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'Saw Second COVID Wave Coming But Not Its Extent,' Says Head Of Centre's Trajectory Panel

M Vidyasagar who is head of a govt-appointed group of scientists modelling the trajectory of infections, has answered in-depth on the second COVID-19 wave image

As India continues to battle against the second wave of the COVID-19 pandemic,  Professor M Vidyasagar, who is the head of the expert panel of scientists appointed by the government to monitor the trajectory of the pandemic, spoke exclusively to Republic Media Network on Saturday. When asked about the current crisis of oxygen and ICU beds all across the country, the head of the expert panel gave an account of precisely when various actions in relation with the second wave were taken, and on resource management for the same. Finally, he answered a crucial question regarding when he and the panel saw the second wave coming, to which he gave what he emphasised was 'the honest truth'.

Speaking on the shortage of beds being experienced suddenly after half a year of cases dwindling and COVID care facilities being wound down, Prof M Vidyasagar said, "First, you have to figure out what you are trying to do. You cannot have a huge number of beds lying vacant because that is not feasible in a country like ours. Therefore, we need a 'rapid-response situation."

M Vidyasagar: 'These steps should have been taken 10-15 days earlier'

Stating that the steps taken by the industries which used to use oxygen for smelting purposes to make medical oxygen instead should have been taken some 10-15 days earlier, Prof Vidyasagar said that the gap is not in the production of oxygen but instead in the transportation of the oxygen. 

Asserting that he is not entirely convinced with the statement of people that every hospital should set up its own oxygen plant,  the Professor said, "This is not how things work. If I told you that every hospital has to manufacture its own drugs then you would laugh at me, wouldn't you?"

The head of the expert panel of the scientists appointed by the government to monitor COVID's trajectory further mentioned that there are certain reasons why some things like oxygen should be manufactured centrally. He said, "If the oxygen is manufactured centrally then its quality and efficiency will not be compromised."

Speaking about the availability of beds across the country, M Vidyasagar said that he has noticed that a lot of non-COVID-19 patients stopped going to the hospital in view of the pandemic. He suggested that the hospitals can repurpose the non-COVID-19 beds for the infected patients. Stating that the magnitude of the second wave of the pandemic is far worse than the first wave of the pandemic, he suggested that the medical system of the country should be prepared for the third wave as well.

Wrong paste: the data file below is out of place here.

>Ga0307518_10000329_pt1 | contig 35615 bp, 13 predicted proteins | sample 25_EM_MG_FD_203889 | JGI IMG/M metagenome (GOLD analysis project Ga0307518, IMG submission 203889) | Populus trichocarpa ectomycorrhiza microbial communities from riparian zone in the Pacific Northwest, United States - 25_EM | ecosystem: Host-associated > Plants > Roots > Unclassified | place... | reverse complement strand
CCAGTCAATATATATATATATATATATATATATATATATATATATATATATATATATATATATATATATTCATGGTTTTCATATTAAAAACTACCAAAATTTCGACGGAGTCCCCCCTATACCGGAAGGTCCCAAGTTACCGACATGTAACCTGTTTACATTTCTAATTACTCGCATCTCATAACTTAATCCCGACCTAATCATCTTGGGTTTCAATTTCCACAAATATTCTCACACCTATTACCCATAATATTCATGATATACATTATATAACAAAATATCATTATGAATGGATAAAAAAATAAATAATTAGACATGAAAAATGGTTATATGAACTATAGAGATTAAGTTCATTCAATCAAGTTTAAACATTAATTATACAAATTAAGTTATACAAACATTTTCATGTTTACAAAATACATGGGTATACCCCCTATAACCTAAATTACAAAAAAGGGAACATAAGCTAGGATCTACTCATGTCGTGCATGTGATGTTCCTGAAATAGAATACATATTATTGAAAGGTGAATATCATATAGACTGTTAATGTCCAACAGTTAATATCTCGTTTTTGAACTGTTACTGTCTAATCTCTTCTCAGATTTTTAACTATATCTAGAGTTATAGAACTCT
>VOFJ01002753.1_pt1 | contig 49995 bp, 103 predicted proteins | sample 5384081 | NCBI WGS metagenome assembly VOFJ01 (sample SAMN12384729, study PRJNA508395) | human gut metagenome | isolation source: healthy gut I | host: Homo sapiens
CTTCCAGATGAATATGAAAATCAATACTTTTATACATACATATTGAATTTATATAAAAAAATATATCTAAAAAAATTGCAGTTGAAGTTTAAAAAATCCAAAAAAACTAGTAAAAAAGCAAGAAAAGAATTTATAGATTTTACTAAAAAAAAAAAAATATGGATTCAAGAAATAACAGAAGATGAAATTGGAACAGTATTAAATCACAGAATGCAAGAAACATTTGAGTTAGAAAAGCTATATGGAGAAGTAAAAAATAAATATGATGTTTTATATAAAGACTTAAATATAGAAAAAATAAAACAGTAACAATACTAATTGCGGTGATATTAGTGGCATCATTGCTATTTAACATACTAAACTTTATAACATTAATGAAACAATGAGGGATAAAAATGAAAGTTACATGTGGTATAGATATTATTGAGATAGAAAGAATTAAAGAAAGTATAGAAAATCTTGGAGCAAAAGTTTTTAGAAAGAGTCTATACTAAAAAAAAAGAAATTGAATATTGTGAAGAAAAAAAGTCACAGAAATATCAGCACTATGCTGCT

Asserting that all other countries of the world such as Japan, UK, USA, etc have also experience the second wave which was way worse than the first wave, the Professor said that India is no exception and hence, everyone should prepare for upcoming waves well in advance. 

He stated that the "magnitude of second wave is 4 times that of first", adding "We shouldn't be under illusion that we won't have another wave."

'We saw second wave coming, not its extent'

Professor M Vidyasagar was then asked when he saw the second wave coming and what he told the government.

"You must define 'seeing' the wave. There are two aspects - One is to notice the number of cases are increasing and are likely to peak around a certain date - that we saw very early. Second is to predict the quantum of cases, which we took a long time to do, because the parameters of wave 2 were far more unfavourable for us as a society than the parameters of the first. What I mean is that the rate of spread of the second wave was much higher than the first."

"In order to conclude this definitively we had to watch the second wave for a few weeks, and that's where a lot of the shortages you see are coming. If you see our projections for the past few weeks, we've been saying always that the second wave will peak sometime around May 15 or earlier, but if you look at the quantum of cases we've been predicting, they're going higher and higher, because as we could calibrate the rate at which the second wave is spreading, you could get more reliable estimates. That's the honest truth."

"We saw the second wave coming, we saw when it could peak, but we didn't see the extent of the second wave."

India's current COVID-19 situation 

Coronavirus cases in India hit a record daily high with over 4 lakh new infections being reported in the last 24 hours, while the active cases crossed the 32-lakh mark, according to an update by the Union Health Ministry. The infection tally rose to 1,91,64,969 with 4,01,993 new cases, while the death toll increased to 2,11,853 with 3,523 daily new fatalities, the data updated at 8 am showed.

Registering a steady increase, the active cases have increased to 32,68,710, accounting for 17.06 per cent of the total infections, while the national COVID-19 recovery rate has further dropped to 81.84 per cent. The number of people who have recuperated from the disease surged to 1,56,84,406, while the case fatality rate stands 1.11 per cent, the data stated.


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